The fourth decade brought the establishment of the Three-Gaited and Fine Harness World’s Grand Championships in 1936. The first Five-Gaited Pony Stake was held in 1937, coinciding with the Great Flood. Four Feet of Ohio River water stood in the ring and extensive repairs had to be made throughout the Fairgrounds in order to have the horse show. This was also the first year for Hackney horse and pony classes, as well as the Ladies’ Stakes in the Five-Gaited, Three-Gaited and Fine Harness Divisions.
In the 1940s the Thoroughbred industry came to the aid of the Kentucky State Fair Horse Show. In 1941 the United States entered World War II. Because of advance nominations and payments, the ASHA Futurity was held at the Shelby County Fair in Shelbyville in 1942. The Kentucky State Fairgrounds was being used for “war production purposes” and no show was held.
Colonel Matt J. Winn offered the use of Churchill Downs free of charge for a benefit show in 1943. It was called the Kentucky State Horse Show and all proceeds went to disabled soldiers at the Nichols General Hospital. War bonds were given as prizes rather than the customary silver trophies. General admission was 75 cents and 25 cents to all members of the armed forces.
The fair was held at Churchill Downs through 1945 and in 1946 the show was at the State Fairgrounds Race Track. The show returned to the amphitheater in 1947 for the first time since the beginning of the war.
The 1950s saw construction of the new Kentucky State Fairgrounds and in 1956 the first performance of the World’s Championship Horse Show was held in Freedom Hall. CH Dream Waltz was the first horse to win the Five-Gaited World’s Grand Championship in the new $16,000,000 arena.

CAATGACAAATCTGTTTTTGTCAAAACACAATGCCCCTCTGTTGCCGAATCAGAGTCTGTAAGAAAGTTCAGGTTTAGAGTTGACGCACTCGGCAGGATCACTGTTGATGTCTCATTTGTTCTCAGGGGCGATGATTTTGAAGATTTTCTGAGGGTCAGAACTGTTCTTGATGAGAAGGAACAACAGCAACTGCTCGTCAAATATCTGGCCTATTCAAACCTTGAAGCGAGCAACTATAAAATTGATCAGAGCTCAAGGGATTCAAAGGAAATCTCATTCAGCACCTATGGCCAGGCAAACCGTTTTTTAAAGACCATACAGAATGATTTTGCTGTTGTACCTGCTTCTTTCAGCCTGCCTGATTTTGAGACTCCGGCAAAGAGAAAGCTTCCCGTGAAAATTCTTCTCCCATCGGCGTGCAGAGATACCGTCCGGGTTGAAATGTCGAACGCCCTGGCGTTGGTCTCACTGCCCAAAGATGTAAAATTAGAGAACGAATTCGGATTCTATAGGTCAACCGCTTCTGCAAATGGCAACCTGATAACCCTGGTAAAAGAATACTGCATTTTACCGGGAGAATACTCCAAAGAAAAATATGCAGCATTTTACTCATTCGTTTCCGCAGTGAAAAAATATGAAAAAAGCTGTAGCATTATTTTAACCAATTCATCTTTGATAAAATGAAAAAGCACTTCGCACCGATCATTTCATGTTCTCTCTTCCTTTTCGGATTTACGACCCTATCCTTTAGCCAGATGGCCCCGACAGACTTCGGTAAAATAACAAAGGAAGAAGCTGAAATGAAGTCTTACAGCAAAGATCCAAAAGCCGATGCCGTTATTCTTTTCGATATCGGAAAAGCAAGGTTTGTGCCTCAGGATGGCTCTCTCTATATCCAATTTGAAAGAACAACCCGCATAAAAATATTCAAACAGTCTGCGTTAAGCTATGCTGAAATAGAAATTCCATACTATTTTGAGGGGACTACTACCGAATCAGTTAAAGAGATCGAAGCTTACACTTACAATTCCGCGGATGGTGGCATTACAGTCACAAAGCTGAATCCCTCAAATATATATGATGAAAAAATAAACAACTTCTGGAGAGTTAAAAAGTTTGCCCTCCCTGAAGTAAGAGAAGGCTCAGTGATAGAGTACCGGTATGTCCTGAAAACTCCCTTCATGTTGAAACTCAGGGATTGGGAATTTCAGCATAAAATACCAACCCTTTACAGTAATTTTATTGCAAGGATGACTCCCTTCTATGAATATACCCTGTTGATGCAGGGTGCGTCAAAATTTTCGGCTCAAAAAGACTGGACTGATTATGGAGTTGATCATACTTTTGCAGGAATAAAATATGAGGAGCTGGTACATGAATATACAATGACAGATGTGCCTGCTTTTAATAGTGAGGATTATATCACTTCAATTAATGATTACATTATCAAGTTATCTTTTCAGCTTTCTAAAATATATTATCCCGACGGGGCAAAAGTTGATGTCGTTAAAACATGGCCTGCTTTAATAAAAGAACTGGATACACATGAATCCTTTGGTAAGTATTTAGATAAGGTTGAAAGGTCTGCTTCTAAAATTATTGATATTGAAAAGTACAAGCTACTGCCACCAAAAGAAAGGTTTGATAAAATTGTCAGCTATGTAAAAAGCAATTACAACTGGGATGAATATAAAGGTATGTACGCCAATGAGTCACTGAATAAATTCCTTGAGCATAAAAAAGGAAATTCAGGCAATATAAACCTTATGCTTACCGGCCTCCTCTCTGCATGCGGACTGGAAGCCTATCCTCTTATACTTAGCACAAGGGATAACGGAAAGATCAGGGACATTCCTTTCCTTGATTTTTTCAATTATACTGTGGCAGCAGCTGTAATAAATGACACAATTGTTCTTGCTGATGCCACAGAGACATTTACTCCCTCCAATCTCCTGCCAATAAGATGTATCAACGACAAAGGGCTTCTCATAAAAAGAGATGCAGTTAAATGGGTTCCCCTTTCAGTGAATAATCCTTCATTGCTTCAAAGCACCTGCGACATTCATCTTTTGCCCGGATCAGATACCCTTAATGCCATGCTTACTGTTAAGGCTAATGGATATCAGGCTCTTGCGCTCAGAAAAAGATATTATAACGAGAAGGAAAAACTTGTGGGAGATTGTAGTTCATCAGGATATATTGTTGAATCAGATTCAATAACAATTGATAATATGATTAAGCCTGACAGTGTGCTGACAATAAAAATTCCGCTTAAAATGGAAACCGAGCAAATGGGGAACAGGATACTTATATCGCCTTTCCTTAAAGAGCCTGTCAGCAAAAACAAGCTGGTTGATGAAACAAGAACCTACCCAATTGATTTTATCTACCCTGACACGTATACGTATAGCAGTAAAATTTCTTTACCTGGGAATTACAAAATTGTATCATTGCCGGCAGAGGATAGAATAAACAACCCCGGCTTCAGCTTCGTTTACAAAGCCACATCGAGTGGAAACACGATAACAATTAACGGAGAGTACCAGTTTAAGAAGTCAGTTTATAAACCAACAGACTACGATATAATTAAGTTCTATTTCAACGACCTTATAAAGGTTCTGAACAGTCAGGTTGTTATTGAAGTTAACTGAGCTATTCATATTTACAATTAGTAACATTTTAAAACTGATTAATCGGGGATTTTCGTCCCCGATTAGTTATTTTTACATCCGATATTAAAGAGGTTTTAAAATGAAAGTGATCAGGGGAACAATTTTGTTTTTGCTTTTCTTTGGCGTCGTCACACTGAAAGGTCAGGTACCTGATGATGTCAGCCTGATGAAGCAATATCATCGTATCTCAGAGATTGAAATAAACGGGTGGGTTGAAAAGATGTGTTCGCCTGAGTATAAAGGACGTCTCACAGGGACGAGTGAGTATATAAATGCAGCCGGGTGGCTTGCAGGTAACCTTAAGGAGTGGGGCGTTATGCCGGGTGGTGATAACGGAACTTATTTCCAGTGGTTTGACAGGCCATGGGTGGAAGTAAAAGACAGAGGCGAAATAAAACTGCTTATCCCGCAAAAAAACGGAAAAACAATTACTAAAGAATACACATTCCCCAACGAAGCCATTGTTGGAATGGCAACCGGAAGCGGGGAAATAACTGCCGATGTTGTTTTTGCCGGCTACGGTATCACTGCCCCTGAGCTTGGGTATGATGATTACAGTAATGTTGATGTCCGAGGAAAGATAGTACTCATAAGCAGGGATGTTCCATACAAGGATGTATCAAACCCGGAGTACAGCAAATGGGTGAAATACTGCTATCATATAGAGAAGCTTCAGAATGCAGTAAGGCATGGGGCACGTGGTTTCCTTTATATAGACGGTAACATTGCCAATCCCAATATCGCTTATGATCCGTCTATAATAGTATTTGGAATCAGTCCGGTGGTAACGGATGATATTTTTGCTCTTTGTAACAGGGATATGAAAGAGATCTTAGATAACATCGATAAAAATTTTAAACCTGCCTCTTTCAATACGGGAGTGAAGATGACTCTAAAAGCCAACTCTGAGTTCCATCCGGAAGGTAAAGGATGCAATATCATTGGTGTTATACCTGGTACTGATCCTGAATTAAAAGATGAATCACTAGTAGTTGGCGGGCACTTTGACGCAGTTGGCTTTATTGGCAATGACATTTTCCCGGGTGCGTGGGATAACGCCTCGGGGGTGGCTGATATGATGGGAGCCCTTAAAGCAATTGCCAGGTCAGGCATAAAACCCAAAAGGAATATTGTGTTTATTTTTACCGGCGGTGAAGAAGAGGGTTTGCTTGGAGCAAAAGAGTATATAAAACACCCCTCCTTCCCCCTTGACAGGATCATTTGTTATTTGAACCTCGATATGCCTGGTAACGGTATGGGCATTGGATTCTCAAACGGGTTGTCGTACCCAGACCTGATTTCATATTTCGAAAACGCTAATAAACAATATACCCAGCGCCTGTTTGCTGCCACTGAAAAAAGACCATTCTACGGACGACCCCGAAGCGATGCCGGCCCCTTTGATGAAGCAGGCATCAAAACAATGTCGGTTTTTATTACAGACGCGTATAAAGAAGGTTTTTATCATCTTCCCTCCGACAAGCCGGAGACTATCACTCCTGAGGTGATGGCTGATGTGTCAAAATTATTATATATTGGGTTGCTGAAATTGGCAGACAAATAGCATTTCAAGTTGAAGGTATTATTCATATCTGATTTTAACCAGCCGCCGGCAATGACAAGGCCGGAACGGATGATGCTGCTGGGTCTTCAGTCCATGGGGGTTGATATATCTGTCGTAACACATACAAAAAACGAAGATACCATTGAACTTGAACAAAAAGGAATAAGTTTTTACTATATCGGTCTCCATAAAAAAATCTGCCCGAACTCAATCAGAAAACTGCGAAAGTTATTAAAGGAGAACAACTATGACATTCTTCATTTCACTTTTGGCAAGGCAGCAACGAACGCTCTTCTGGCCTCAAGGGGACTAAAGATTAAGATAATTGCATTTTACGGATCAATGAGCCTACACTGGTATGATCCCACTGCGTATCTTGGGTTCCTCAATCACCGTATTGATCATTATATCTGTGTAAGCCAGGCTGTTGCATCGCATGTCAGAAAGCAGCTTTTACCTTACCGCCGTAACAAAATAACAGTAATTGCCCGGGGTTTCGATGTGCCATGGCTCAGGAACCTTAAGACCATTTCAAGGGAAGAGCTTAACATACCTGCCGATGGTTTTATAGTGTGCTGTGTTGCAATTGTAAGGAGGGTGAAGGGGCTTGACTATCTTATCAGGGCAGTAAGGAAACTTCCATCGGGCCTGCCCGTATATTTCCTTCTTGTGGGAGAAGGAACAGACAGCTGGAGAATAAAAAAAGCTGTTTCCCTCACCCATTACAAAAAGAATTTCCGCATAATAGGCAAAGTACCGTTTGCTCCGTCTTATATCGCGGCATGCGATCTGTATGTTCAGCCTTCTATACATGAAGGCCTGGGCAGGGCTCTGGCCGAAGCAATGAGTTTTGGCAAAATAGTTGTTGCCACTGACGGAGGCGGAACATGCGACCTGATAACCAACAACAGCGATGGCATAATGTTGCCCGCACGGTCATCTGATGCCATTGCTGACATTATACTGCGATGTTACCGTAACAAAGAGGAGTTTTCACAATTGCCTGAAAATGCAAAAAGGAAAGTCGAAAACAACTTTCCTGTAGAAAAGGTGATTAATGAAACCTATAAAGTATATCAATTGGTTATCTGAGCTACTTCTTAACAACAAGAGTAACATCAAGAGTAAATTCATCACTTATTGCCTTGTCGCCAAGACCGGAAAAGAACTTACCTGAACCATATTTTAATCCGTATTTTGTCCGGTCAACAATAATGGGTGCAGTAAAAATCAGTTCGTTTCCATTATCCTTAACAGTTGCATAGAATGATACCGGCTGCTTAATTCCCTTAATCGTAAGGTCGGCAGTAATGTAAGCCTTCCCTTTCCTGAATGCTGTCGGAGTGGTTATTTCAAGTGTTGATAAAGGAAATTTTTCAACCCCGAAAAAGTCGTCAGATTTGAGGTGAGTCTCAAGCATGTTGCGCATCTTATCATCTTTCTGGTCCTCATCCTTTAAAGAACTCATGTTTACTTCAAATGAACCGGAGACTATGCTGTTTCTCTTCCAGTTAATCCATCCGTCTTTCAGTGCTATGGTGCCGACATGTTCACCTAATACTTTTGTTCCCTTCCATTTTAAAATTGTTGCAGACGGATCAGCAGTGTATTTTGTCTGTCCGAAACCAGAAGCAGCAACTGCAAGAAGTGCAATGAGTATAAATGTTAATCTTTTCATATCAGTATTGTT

The 1960s brought to the fair the services of two dedicated men, William Munford and Joseph Stopher, who served longer in their capacities than anyone before them. As a member of the Kentucky State Fair Board from 1968-1996, Stopher was the board member in charge of the horse show. Munford began helping in various capacities in the 1960s and began his 27-year tenure as manager of the horse show in 1972. Because of their efforts, the World’s Championship Horse Show has reached the pinnacle at which it stands today.
Entries became more diverse in the 1970s with many of the large farms gone. More horses were being boarded out with more trainers and Kentucky trainers often had horses for owners from far-flung states. People would lease stalls during the show season and ship their horses from other states to take part in the Kentucky circuit.
During the early years of the fair, a separate program was produced for each day of the show, small enough to fold and put in your pocket. It eventually grew to magazine size to include the entire event. When action photography progressed, the program grew to nearly an inch thick.
More recent decades have seen changes as well. The seating areas and the show arena were reconfigured to better accommodate other sporting events. The ring floor was lowered to make more room for seating and the famous entrance ramp came into being. Computers now take up lap space, not entire buildings and are used in center ring to configure judges’ scores and results available to print right away.